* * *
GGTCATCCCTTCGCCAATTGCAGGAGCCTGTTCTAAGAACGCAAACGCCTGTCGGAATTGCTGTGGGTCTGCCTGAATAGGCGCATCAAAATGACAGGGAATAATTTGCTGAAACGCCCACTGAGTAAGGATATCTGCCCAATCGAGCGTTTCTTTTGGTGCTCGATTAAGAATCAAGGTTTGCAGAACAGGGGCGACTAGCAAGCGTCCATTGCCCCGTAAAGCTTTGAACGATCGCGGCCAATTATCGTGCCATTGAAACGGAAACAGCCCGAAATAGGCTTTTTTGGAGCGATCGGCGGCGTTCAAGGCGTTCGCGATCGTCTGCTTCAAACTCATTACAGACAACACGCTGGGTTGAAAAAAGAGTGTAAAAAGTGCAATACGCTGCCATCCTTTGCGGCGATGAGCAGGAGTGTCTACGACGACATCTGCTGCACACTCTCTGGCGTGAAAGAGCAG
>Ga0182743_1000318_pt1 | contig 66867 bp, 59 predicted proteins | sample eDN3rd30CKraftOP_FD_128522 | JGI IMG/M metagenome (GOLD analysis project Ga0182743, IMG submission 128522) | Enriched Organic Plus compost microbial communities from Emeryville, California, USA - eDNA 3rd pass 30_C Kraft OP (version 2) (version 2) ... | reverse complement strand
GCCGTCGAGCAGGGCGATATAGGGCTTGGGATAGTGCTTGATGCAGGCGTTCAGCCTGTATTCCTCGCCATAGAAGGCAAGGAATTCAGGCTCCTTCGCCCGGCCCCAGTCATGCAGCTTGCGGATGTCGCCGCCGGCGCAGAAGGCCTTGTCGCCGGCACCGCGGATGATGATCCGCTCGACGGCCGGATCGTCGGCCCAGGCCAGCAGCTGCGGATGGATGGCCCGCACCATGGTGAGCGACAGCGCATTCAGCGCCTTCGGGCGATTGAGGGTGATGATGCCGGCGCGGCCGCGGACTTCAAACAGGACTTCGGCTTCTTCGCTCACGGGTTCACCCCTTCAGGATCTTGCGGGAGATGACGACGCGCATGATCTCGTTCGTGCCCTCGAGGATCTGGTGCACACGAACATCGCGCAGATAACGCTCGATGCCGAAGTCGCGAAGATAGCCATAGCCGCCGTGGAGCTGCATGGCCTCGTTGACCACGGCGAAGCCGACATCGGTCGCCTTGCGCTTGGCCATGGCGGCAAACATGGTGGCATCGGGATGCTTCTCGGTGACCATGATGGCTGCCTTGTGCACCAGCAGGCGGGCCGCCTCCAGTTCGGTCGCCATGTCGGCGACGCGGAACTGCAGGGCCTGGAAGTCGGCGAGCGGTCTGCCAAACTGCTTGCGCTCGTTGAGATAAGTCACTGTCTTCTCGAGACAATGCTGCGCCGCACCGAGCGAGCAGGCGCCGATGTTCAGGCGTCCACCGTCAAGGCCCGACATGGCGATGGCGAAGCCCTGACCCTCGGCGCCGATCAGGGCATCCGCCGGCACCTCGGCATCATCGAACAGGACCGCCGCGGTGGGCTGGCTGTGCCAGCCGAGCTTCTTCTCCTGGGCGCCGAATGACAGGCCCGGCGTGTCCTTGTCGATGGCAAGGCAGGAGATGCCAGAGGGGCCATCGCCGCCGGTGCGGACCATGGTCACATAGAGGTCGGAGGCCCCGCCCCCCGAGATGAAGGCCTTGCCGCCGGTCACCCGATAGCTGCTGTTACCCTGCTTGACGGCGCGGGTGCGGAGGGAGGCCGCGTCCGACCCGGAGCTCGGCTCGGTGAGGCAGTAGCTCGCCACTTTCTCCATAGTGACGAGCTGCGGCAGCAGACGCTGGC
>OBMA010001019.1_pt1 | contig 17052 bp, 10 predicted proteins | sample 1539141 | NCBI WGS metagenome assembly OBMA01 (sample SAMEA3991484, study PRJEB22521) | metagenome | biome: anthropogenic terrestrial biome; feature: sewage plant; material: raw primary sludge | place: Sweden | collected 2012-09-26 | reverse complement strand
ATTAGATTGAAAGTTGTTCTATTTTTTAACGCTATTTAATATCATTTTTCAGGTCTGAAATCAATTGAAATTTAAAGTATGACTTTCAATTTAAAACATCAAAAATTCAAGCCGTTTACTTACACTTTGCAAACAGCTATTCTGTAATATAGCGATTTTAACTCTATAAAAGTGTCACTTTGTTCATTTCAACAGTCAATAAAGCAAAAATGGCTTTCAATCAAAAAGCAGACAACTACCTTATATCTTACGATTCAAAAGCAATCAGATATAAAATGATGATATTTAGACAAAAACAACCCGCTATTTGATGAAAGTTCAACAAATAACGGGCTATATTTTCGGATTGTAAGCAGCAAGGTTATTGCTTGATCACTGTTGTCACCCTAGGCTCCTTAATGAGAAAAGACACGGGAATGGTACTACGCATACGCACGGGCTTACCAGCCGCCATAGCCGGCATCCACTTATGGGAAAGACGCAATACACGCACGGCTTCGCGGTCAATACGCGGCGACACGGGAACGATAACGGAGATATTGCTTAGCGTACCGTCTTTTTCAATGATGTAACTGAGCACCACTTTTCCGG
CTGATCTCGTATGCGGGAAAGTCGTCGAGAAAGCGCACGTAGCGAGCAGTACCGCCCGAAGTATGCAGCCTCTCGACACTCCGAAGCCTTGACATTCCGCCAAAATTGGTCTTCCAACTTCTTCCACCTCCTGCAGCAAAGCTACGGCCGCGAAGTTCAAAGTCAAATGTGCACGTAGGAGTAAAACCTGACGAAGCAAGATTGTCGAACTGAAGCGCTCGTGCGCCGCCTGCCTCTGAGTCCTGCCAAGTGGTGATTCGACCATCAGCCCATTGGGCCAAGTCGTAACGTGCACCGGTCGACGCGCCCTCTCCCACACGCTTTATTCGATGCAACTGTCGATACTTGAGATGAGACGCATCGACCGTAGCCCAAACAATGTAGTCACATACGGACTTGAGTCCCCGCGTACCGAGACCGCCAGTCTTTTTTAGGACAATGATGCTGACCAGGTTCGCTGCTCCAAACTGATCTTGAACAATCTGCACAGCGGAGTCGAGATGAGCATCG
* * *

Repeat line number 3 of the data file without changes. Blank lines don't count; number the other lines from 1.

GCCGTCGAGCAGGGCGATATAGGGCTTGGGATAGTGCTTGATGCAGGCGTTCAGCCTGTATTCCTCGCCATAGAAGGCAAGGAATTCAGGCTCCTTCGCCCGGCCCCAGTCATGCAGCTTGCGGATGTCGCCGCCGGCGCAGAAGGCCTTGTCGCCGGCACCGCGGATGATGATCCGCTCGACGGCCGGATCGTCGGCCCAGGCCAGCAGCTGCGGATGGATGGCCCGCACCATGGTGAGCGACAGCGCATTCAGCGCCTTCGGGCGATTGAGGGTGATGATGCCGGCGCGGCCGCGGACTTCAAACAGGACTTCGGCTTCTTCGCTCACGGGTTCACCCCTTCAGGATCTTGCGGGAGATGACGACGCGCATGATCTCGTTCGTGCCCTCGAGGATCTGGTGCACACGAACATCGCGCAGATAACGCTCGATGCCGAAGTCGCGAAGATAGCCATAGCCGCCGTGGAGCTGCATGGCCTCGTTGACCACGGCGAAGCCGACATCGGTCGCCTTGCGCTTGGCCATGGCGGCAAACATGGTGGCATCGGGATGCTTCTCGGTGACCATGATGGCTGCCTTGTGCACCAGCAGGCGGGCCGCCTCCAGTTCGGTCGCCATGTCGGCGACGCGGAACTGCAGGGCCTGGAAGTCGGCGAGCGGTCTGCCAAACTGCTTGCGCTCGTTGAGATAAGTCACTGTCTTCTCGAGACAATGCTGCGCCGCACCGAGCGAGCAGGCGCCGATGTTCAGGCGTCCACCGTCAAGGCCCGACATGGCGATGGCGAAGCCCTGACCCTCGGCGCCGATCAGGGCATCCGCCGGCACCTCGGCATCATCGAACAGGACCGCCGCGGTGGGCTGGCTGTGCCAGCCGAGCTTCTTCTCCTGGGCGCCGAATGACAGGCCCGGCGTGTCCTTGTCGATGGCAAGGCAGGAGATGCCAGAGGGGCCATCGCCGCCGGTGCGGACCATGGTCACATAGAGGTCGGAGGCCCCGCCCCCCGAGATGAAGGCCTTGCCGCCGGTCACCCGATAGCTGCTGTTACCCTGCTTGACGGCGCGGGTGCGGAGGGAGGCCGCGTCCGACCCGGAGCTCGGCTCGGTGAGGCAGTAGCTCGCCACTTTCTCCATAGTGACGAGCTGCGGCAGCAGACGCTGGC